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New Orleans R&B singer Kourtney Heart releases Are & Be 

The seven-song comeback EP drops Dec. 17

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Kourtney Heart is nursing a cold and sniffling under her burnt-blonde curls. "I've gotten older," the 21-year-old singer says with a knowing laugh and an eye roll. "I've got more stories to tell."

  Heart's irresistible New Orleans radio smash "My Boy" flooded airwaves in 2010 and 2011 and has more than 1 million views on YouTube. This month, she returns with an ambitious seven-song EP, a far cry from her teenaged, sugary pop-bounce hit, and a preview of what's in store for her 2015 full-length album. Are & Be (out Dec. 17) is Heart's comeback — at 21, she already is a recording industry veteran, having bowed out of a too-soon contract and spent the last few years dialing back to start fresh.

  "I took some time to go back to my roots and listen to genuine old soul music and R&B, Funkadelic, funk, things like that," she says. "That's all I listened to. My dad is a big jazz, funk type of guy. He has records, collects records, the whole deal. I went back and researched and tried to figure out how to incorporate that with my inspirations."

  At age 11, Heart volunteered to sing first at a talent show. She bombed. "I wanted to be a veterinarian," she says, laughing, "but ever since I lost that talent show, I've been like, 'Yes, this is what I want to do.' I realized I was good at it, and the more I worked on it, the more passionate I got."

  DJ Raj Smoove took Heart under his wing, and the pair recorded "My Boy" (featuring the late bounce rapper Magnolia Shorty) when Heart was 16 and a student at Edna Karr High School. In 2010, the 17-year-old Heart signed to Jive Records, which was owned by RCA Records. She recorded a few under-the-radar singles, but by 2011, the label (along with her team) was dissolved, and Heart asked to leave.

  "It was a good experience, but it was a good idea to figure out ourselves," she says. "I guess it's all about timing. I tried to tell myself, 'Things happen in your time.' I was blessed to be signed so young and off of one single. That's great. But I felt like it just wasn't my time. ... I was able to walk the stage [at graduation] with my class. That was all I wanted."

  She followed up with the self-released A Gemini's Diary in 2012, featuring the down-tempo, piano-driven pop ballad "Runaway." She posted bedroom-recorded covers of pop hits — from Jill Scott to Sam Smith — on her YouTube channel showcasing her growing voice, a full-bodied, dynamic range that can swing from silky lows to Beyonce highs.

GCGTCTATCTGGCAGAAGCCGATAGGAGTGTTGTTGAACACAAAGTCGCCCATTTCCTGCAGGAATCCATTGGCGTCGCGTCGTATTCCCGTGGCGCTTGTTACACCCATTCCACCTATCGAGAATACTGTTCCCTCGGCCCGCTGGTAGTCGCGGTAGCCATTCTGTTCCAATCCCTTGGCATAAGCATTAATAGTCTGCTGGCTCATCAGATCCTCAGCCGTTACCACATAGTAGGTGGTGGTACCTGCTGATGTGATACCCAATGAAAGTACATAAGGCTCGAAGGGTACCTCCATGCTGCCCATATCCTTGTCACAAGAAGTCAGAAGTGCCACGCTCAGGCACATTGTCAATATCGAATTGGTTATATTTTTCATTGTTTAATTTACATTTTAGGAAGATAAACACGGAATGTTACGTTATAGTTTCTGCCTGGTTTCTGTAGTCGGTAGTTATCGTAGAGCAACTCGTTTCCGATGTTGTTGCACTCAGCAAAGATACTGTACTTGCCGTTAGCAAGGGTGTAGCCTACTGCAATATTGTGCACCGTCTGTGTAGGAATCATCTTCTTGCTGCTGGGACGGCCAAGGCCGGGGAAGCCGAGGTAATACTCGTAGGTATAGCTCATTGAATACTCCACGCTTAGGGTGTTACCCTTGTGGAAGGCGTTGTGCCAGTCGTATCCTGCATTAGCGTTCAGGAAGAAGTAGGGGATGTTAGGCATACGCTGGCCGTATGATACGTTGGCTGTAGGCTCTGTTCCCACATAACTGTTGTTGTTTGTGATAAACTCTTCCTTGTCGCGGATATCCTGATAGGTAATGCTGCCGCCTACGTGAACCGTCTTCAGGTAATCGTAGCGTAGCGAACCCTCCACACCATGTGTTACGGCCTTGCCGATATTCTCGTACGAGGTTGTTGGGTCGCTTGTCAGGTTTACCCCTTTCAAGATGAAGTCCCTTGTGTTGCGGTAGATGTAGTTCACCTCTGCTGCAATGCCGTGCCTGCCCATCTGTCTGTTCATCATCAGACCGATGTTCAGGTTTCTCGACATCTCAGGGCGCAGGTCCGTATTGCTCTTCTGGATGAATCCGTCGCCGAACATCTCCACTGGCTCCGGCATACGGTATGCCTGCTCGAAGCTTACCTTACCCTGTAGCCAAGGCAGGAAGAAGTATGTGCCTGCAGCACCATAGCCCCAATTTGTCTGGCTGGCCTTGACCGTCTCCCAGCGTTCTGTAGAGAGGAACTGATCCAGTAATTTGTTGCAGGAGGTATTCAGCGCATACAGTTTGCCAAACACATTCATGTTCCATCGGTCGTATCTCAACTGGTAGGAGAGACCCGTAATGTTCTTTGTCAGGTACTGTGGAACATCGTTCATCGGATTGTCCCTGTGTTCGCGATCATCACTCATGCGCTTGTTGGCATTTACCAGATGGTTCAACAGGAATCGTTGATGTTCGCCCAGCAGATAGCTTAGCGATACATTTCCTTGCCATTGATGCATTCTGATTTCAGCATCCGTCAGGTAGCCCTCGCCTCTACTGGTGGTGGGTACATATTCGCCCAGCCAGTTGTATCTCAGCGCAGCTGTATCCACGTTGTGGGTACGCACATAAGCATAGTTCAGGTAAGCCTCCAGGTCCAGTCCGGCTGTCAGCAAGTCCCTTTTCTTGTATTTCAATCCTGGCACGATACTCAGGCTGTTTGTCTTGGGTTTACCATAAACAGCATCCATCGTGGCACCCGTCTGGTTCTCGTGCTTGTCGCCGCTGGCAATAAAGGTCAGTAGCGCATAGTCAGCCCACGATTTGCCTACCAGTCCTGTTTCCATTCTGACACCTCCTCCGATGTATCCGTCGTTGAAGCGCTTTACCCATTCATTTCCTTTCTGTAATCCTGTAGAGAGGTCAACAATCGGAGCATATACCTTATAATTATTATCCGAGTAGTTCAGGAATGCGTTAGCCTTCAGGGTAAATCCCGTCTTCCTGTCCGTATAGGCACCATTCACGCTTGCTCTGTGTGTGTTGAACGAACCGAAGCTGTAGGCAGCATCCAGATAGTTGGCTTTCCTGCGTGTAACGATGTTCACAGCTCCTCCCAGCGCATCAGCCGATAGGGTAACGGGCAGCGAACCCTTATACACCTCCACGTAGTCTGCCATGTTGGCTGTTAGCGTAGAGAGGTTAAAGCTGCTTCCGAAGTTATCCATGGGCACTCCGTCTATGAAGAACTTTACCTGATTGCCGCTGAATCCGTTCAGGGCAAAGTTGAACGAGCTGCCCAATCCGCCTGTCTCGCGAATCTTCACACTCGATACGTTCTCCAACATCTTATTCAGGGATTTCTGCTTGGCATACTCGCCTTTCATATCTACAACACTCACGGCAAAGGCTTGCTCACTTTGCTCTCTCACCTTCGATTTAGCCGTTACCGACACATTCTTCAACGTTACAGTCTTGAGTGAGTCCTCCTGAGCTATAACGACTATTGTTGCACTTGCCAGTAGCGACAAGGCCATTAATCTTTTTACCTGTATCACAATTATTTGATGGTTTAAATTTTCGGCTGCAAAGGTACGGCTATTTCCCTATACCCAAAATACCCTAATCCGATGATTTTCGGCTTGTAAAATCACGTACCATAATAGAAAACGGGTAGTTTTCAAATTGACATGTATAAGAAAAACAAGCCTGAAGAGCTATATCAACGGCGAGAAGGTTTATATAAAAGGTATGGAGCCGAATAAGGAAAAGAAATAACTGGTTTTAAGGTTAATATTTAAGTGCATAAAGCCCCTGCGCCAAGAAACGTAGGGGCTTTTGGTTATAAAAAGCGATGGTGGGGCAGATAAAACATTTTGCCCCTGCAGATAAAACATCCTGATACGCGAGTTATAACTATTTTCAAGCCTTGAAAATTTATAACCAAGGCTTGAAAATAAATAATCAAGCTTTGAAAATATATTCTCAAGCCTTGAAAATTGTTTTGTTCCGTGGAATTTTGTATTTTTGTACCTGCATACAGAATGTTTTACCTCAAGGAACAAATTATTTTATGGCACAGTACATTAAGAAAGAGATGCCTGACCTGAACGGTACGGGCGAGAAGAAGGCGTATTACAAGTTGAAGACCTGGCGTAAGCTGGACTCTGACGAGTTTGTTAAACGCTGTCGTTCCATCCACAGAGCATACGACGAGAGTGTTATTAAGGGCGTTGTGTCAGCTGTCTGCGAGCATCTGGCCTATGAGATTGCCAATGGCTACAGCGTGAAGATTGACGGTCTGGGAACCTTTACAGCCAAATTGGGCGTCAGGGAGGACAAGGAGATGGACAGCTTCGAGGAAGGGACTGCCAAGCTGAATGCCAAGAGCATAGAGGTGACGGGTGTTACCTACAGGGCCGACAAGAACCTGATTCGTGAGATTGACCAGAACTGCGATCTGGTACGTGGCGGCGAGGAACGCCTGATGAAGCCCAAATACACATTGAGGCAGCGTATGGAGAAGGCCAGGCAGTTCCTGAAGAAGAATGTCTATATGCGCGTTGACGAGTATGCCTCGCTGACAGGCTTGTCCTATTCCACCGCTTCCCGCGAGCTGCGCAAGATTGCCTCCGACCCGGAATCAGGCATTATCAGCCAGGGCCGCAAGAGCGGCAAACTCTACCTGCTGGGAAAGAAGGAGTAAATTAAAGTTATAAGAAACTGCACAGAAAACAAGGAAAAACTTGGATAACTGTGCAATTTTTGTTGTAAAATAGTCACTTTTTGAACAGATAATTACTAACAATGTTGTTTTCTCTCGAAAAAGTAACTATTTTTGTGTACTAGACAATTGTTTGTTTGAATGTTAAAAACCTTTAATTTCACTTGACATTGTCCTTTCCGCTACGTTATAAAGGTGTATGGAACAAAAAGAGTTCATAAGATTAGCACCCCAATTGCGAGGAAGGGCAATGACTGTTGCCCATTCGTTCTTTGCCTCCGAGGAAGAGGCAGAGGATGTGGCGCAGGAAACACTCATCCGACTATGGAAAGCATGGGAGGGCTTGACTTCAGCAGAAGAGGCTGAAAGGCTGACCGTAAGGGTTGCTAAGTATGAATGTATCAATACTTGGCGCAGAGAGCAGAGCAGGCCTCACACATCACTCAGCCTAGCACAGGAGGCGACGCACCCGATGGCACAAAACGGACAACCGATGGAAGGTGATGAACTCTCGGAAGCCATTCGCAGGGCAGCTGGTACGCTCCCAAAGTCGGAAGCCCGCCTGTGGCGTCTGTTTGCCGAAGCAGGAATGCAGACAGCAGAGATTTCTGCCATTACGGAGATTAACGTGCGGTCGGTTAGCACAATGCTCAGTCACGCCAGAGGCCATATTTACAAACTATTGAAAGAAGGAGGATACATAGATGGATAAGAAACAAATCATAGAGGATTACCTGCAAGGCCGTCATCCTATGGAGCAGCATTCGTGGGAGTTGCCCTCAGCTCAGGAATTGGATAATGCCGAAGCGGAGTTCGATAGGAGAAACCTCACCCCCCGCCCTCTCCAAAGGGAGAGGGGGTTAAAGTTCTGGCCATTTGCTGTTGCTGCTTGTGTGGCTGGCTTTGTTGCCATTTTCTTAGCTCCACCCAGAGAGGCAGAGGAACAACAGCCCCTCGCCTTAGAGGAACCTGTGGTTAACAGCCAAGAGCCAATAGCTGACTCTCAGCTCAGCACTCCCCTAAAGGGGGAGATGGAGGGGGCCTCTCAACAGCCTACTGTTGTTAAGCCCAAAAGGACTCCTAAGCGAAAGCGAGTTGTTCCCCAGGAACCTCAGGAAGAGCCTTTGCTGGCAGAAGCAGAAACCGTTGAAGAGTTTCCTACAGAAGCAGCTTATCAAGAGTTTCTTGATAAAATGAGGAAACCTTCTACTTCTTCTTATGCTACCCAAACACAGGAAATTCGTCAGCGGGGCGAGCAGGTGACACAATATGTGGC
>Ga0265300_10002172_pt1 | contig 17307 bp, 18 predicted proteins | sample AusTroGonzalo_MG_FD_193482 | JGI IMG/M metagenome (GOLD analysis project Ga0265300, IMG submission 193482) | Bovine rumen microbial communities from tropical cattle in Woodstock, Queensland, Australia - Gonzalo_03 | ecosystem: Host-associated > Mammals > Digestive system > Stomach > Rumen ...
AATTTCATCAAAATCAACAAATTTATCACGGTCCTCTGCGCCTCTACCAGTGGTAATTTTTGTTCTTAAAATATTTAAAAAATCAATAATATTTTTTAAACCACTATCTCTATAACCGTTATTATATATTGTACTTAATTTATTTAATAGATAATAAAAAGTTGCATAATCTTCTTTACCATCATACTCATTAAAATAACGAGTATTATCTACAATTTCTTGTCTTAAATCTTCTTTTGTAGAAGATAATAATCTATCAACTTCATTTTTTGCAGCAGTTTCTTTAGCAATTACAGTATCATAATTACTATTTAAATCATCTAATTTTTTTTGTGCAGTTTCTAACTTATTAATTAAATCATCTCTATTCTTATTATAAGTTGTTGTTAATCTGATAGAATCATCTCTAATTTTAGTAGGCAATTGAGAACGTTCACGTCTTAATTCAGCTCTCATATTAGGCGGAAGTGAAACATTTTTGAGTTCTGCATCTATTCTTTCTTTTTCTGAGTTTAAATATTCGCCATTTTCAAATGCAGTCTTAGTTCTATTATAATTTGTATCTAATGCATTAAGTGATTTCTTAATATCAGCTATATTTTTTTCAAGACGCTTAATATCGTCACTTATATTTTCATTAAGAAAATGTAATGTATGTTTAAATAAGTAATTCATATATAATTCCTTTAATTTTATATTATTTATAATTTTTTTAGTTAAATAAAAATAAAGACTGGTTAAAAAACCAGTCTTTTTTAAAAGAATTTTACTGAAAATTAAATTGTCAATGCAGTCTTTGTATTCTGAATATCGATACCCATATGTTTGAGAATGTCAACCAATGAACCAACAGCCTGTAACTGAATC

On Are & Be, Heart's production team — Smoove, Kenny Flav and Justen Williams — composed stark, dramatic arrangements, with skittering 808 snares, Roger Troutman-esque vocodors and sweat-dripping slow jams that wouldn't sound out of place on the Isley Brothers' Between the Sheets or on a playlist with Ciara's "Body Party" (Heart's "Real Woman" borrows a similar melody).

  "Her going back to her roots, really listening to R&B — the sound of the project really pays an homage to that classic R&B from the '80s, '90s," Smoove says. "That was where I came up, so I was super happy that it sounded like that. It's not R&B singers trying to be rappers on trap beats. It's musical. It's artistic. It's heartfelt, but it's not too serious. It's the evolution of Kourtney to the young woman she is right now."

  After the love-confessioning single and album opener "Phases," Heart admits a failed relationship on "R&B Love" ("you keep calling but I can't pick up / the things we've been through there's nothing new you can tell me. / Love's not enough"), and on the breathy late-night jam "Hold Me Down" (Heart calls it "sensual"), Heart sings, "You're like a drug, I just want to fiend you."

  "I shouldn't be afraid to want to be completely honest and be completely myself. I do see people I admire taking that lane," she says, adding Chance The Rapper, Miguel and Frank Ocean to her current favorites. "I always say my music is feel-good music and I want people to get the vibes, but I was looking around at different artists who are completely honest. Back in the industry, I don't think people would have gotten it then. I'm listening to Miguel, I'm listening to the way Frank Ocean writes, it's all so different — people will say it's different, I call it honest. People are genuinely putting themselves in their creations now, so the more I listen to those types of artists — especially Frank Ocean — I felt more confident I can approach a certain subject, or go about certain situations."

  Heart — whose "vocal bible" is Temptations frontman David Ruffin — realized the "dark side" to writing love songs when she first started penning her own songs. "How am I writing about this when I'm 16? The mixtape should've all been in minor chords," she says. "When I'm listening to tracks in the studio, it just starts flowing. Ten seconds ago I wasn't thinking about this, but the track lets me know what wants to be on it."

  Heart doesn't shy from her bubblegum past — at 21, she already has performed for nearly a decade. Are & Be is a snapshot of a young artist finding her confidence and sound.

  "The album is pretty much the EP times 1,000," she says. "I'm extremely proud of the EP but it took me a while to understand you got to keep the greatness for the album. The EP is a teaser. It's the appetizer before the meal. I just want to give entrees all day."



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